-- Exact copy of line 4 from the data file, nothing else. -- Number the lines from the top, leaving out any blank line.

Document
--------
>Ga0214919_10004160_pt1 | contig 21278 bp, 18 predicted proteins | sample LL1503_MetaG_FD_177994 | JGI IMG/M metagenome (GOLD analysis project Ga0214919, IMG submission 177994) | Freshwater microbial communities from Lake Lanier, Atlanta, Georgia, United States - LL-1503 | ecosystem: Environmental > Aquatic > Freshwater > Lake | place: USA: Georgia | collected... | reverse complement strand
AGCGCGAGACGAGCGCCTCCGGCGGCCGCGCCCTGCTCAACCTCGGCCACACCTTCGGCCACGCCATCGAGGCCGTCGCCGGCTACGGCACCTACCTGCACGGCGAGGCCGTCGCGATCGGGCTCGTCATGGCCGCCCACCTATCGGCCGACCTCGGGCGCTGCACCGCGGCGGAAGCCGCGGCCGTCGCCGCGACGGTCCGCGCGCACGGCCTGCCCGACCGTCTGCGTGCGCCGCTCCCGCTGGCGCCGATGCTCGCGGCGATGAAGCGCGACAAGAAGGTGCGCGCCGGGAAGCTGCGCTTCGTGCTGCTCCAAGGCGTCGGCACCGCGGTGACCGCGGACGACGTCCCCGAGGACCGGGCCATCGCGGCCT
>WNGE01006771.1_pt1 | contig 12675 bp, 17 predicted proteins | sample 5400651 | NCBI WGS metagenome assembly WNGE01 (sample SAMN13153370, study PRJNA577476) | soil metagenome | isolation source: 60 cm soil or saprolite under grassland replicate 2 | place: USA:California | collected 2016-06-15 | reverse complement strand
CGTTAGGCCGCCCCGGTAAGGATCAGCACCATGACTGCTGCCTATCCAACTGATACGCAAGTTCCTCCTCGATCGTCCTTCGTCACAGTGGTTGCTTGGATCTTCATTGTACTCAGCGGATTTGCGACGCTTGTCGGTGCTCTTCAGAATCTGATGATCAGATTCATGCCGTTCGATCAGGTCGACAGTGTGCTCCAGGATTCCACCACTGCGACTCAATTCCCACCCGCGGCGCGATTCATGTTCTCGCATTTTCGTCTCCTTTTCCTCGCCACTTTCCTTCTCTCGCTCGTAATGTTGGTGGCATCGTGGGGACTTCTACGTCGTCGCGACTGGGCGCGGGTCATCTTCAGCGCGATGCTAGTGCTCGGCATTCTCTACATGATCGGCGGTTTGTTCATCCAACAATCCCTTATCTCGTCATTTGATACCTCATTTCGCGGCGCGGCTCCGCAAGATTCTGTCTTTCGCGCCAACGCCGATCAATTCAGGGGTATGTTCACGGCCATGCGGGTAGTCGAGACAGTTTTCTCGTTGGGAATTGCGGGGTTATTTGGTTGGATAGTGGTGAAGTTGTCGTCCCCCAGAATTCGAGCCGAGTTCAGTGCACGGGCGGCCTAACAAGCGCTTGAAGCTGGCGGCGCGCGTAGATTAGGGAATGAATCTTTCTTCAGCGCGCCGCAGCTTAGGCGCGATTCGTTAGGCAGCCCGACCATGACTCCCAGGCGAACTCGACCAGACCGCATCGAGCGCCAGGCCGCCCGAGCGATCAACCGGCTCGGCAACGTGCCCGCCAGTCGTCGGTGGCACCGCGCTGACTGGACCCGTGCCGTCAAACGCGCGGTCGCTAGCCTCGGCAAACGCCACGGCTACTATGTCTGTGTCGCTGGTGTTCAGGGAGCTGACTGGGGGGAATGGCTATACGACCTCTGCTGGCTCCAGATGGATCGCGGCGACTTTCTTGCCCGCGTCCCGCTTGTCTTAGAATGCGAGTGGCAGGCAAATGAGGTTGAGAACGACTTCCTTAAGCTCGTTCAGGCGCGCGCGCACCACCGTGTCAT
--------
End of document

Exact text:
CGTTAGGCCGCCCCGGTAAGGATCAGCACCATGACTGCTGCCTATCCAACTGATACGCAAGTTCCTCCTCGATCGTCCTTCGTCACAGTGGTTGCTTGGATCTTCATTGTACTCAGCGGATTTGCGACGCTTGTCGGTGCTCTTCAGAATCTGATGATCAGATTCATGCCGTTCGATCAGGTCGACAGTGTGCTCCAGGATTCCACCACTGCGACTCAATTCCCACCCGCGGCGCGATTCATGTTCTCGCATTTTCGTCTCCTTTTCCTCGCCACTTTCCTTCTCTCGCTCGTAATGTTGGTGGCATCGTGGGGACTTCTACGTCGTCGCGACTGGGCGCGGGTCATCTTCAGCGCGATGCTAGTGCTCGGCATTCTCTACATGATCGGCGGTTTGTTCATCCAACAATCCCTTATCTCGTCATTTGATACCTCATTTCGCGGCGCGGCTCCGCAAGATTCTGTCTTTCGCGCCAACGCCGATCAATTCAGGGGTATGTTCACGGCCATGCGGGTAGTCGAGACAGTTTTCTCGTTGGGAATTGCGGGGTTATTTGGTTGGATAGTGGTGAAGTTGTCGTCCCCCAGAATTCGAGCCGAGTTCAGTGCACGGGCGGCCTAACAAGCGCTTGAAGCTGGCGGCGCGCGTAGATTAGGGAATGAATCTTTCTTCAGCGCGCCGCAGCTTAGGCGCGATTCGTTAGGCAGCCCGACCATGACTCCCAGGCGAACTCGACCAGACCGCATCGAGCGCCAGGCCGCCCGAGCGATCAACCGGCTCGGCAACGTGCCCGCCAGTCGTCGGTGGCACCGCGCTGACTGGACCCGTGCCGTCAAACGCGCGGTCGCTAGCCTCGGCAAACGCCACGGCTACTATGTCTGTGTCGCTGGTGTTCAGGGAGCTGACTGGGGGGAATGGCTATACGACCTCTGCTGGCTCCAGATGGATCGCGGCGACTTTCTTGCCCGCGTCCCGCTTGTCTTAGAATGCGAGTGGCAGGCAAATGAGGTTGAGAACGACTTCCTTAAGCTCGTTCAGGCGCGCGCGCACCACCGTGTCAT